New fieldwork or research discoveries? Upcoming conference or workshop? New job opening or fellowship posting? New book?

Share the latest news of your work with your colleagues, advertise for job or fellowship openings, find participants for your conference session and more on the SEAA blog.

Guidelines: All posts should be related in some way to East Asian Archaeology. When writing your post, please use capital letters for surnames. Original script (Chinese, Korean, Japanese) for East Asian place names, personal names, or archaeological terms is encouraged. For the transcription of East Asian language terms, Pinyin for Chinese, Hepburn for Japanese, and the Korean Government System (2000) for Korean is encouraged.

Contributions should be limited to around 500 words and 1-2 images. For longer descriptions of your projects, you may consider the Reports section of the Bulletin (BSEAA).

Members can submit their news posts to the SEAA web editor via the website (see SEAA Members' Area for details and instructions on blog submissions) or via email. Non-member contributions are also welcome and may be submitted via email to the SEAA web editor.

The editor(s) reserves the right to carry out minor editing, or to decline contributions inappropriate to the objectives of SEAA.

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Coming soon!

Cover for Pillage is Prohibited conference

'Pillage is formally prohibited.' Provenance Research on East Asian Art #3

​​​Mesdames et Messieurs, chers collègues,​​

 

Nous sommes très heureux de vous faire parvenir le programme du premier atelier international de recherche 'Pillage is formally prohibited'. Provence Research on East Asian Art sur la translocation ​des objets chinois, japonais et coréens à l'Europe et aux Etats Unis qui aura lieu le 8 et 9 novembre 2019 au Musée d'art asiatique de Berlin (Museum für Asiatische Kunst, Staatliche Museen zu Berlin). 


Nous serions très heureux d'accueillir de nombreux collègues français.
Veuillez vous inscrire sous cet email.

Avec nos salutations distinguées

SPENGLER, Robert N.: Fruit from the Sands The Silk Road Origins of the Foods We Eat from University of California Press

The foods we eat have a deep and often surprising past. From almonds and apples to tea and rice, many foods that we consume today have histories that can be traced out of prehistoric Central Asia along the tracks of the Silk Road to kitchens in Europe, America, China, and elsewhere in East Asia. The exchange of goods, ideas, cultural practices, and genes along these ancient routes extends back five thousand years, and organized trade along the Silk Road dates to at least Han Dynasty China in the second century BC.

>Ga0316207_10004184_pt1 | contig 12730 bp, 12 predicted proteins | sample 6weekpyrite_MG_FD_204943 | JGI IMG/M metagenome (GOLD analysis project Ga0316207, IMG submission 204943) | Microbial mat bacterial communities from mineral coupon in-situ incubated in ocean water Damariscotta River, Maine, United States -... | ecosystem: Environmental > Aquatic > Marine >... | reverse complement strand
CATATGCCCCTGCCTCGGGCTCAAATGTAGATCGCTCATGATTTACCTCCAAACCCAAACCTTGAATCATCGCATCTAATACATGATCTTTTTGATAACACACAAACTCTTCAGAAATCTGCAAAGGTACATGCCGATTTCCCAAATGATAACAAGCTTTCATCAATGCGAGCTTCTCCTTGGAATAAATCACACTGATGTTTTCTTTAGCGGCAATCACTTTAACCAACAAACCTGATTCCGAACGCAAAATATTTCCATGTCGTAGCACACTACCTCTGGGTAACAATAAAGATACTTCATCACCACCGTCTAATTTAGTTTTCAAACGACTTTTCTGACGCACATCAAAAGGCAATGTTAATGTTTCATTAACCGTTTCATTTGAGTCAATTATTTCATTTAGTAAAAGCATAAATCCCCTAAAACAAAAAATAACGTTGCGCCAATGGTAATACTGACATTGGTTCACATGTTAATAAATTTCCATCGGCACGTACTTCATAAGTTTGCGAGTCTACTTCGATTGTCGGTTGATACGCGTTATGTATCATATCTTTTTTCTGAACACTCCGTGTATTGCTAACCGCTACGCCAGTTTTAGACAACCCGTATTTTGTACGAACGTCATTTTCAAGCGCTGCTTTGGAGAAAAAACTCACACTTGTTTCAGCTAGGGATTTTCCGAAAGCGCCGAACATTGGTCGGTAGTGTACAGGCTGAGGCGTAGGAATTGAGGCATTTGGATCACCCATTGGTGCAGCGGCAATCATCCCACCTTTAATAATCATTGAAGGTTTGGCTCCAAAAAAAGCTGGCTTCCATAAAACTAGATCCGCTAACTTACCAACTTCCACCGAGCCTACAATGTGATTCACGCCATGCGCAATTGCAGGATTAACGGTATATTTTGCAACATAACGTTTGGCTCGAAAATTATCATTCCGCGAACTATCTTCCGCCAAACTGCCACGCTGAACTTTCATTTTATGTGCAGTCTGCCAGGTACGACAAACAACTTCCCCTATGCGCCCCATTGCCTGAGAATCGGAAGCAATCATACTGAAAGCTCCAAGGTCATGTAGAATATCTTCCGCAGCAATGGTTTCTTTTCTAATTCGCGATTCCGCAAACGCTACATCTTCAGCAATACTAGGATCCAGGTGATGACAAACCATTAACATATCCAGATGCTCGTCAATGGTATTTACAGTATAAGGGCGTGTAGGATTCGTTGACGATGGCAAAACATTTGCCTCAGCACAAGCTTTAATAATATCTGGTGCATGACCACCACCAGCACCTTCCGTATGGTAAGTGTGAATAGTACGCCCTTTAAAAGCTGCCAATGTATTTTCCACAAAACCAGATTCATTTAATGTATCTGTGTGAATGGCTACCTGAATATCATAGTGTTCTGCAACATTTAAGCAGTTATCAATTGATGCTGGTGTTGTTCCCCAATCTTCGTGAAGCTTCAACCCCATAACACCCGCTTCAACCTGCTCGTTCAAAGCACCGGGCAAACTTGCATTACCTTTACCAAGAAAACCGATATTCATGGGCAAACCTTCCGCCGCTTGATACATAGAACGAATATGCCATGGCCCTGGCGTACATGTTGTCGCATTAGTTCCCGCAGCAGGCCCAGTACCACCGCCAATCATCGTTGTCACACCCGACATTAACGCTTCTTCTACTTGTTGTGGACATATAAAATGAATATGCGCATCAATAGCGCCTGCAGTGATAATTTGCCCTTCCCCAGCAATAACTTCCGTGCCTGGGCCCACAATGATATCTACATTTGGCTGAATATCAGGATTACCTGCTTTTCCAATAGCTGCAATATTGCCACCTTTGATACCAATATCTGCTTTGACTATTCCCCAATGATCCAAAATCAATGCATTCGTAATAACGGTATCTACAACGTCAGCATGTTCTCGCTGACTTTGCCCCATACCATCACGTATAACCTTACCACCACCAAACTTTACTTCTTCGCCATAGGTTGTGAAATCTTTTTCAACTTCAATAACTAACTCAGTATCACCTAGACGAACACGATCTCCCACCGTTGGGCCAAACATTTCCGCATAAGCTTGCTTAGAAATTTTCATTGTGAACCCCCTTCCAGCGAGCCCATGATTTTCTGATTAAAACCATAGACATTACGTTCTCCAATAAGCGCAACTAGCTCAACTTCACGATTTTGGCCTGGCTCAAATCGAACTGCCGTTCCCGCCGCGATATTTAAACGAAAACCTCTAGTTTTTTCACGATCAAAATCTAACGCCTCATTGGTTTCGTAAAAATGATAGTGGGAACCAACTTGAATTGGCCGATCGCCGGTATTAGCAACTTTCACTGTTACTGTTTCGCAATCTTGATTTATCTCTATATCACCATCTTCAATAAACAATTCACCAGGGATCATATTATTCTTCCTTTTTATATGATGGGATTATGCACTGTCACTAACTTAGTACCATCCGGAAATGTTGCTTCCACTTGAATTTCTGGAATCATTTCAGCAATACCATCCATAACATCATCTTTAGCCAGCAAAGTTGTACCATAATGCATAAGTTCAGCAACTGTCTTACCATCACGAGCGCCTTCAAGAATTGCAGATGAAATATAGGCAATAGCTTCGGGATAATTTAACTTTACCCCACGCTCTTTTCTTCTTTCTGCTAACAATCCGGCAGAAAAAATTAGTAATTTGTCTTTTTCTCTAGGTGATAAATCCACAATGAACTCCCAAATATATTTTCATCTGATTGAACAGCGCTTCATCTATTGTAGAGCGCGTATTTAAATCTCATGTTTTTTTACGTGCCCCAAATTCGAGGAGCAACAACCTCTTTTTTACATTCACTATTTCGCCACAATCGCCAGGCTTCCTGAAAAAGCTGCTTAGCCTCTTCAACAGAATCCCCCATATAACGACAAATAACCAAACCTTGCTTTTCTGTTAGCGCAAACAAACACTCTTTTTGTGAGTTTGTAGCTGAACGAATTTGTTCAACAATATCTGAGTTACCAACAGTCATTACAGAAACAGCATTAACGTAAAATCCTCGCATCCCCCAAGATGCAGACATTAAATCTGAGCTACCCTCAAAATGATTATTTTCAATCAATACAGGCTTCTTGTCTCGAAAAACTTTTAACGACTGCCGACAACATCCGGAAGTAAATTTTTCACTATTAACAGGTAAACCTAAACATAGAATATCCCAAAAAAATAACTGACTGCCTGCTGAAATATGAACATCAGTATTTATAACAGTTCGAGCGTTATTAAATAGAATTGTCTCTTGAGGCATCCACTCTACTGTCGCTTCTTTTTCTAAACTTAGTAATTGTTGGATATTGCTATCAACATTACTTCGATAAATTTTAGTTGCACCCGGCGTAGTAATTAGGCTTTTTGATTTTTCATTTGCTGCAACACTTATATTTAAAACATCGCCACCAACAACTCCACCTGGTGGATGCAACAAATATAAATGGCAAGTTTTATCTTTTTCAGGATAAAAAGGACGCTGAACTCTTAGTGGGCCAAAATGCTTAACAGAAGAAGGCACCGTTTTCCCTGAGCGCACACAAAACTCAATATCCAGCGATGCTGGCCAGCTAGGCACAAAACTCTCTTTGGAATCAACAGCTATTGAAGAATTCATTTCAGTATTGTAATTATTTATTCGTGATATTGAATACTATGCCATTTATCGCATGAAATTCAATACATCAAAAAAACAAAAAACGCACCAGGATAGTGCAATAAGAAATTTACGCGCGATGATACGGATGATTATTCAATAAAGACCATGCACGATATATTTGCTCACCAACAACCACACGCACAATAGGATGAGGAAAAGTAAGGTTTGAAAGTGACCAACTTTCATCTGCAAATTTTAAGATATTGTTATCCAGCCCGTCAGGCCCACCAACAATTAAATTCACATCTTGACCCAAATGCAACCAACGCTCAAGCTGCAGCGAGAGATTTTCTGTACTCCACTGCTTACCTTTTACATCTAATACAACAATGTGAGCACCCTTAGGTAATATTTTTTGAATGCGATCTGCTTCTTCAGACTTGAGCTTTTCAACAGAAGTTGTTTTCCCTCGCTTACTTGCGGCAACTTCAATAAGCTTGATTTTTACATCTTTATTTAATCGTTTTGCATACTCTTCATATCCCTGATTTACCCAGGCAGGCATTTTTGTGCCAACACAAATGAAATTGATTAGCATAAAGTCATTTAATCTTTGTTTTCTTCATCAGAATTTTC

Introducing the New SEAA Website

Dear Members of the Society for East Asian Archaeology,

On behalf of the entire executive board, I would like to welcome you to the new home of the SEAA online. After many years of excellent service, we decided it was time for an update and change to a new website where members can easily find and discuss the latest news, discoveries, publications, and jobs related to the archaeology of East Asia. Along with the change in format, I’ll be serving as the new Web Editor. My name is Andrew Womack and I’m currently a postdoctoral scholar in Chinese Archaeology at Stanford University. I’ll be managing the transition to the new site as well as the new SEAA blog. The new website contains a number of improvements and new features, including:

TephroArchaeology in the North Pacific.  Archaeopress, Oxford 2019

BARNES, Gina L. / SODA Tsutomu (ed.): TephroArchaeology in the North Pacific. Archaeopress, Oxford 2019

‘TephroArchaeology’ is a translation of the Japanese word kazanbai kōkogaku (lit. volcanic ash archaeology), referring to a sub-discipline of archaeology that has developed in Japan in the last few decades. The first book compilation using the term, edited by the doyen of tephroarchaeology, geologist ARAI Fusao, appeared in 1993; chapters were written by 5 geologists, 3 archaeologists, 3 geographers, an engineer, and a historian. From its beginning, this subdiscipline has been interdisciplinary in approach and applied to all time periods throughout the Japanese Islands.

MÜLLER, Shing / HÖLLMANN, Thomas O. / FILIP, Sonja, Early Medieval North China: Archaeological and Textual Evidence, Harrasowitz 2019

The Xianbei from southeast Mongolia were the first foreign sovereignty over North China since the 4th century. During the 200 years of Xianbei rulership, the cultures of old and new inhabitants – the Han-Chinese, the Xianbei and diverse steppe peoples, the Sogdians and other Central Asians from the west – confronted and competed with one another.

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Membership can be considered for any individual, professional or non-professional, doing research related to the archaeology of East Asia (China, Korea, Japan) or otherwise interested in the field. Please click the button above to sign up or renew now.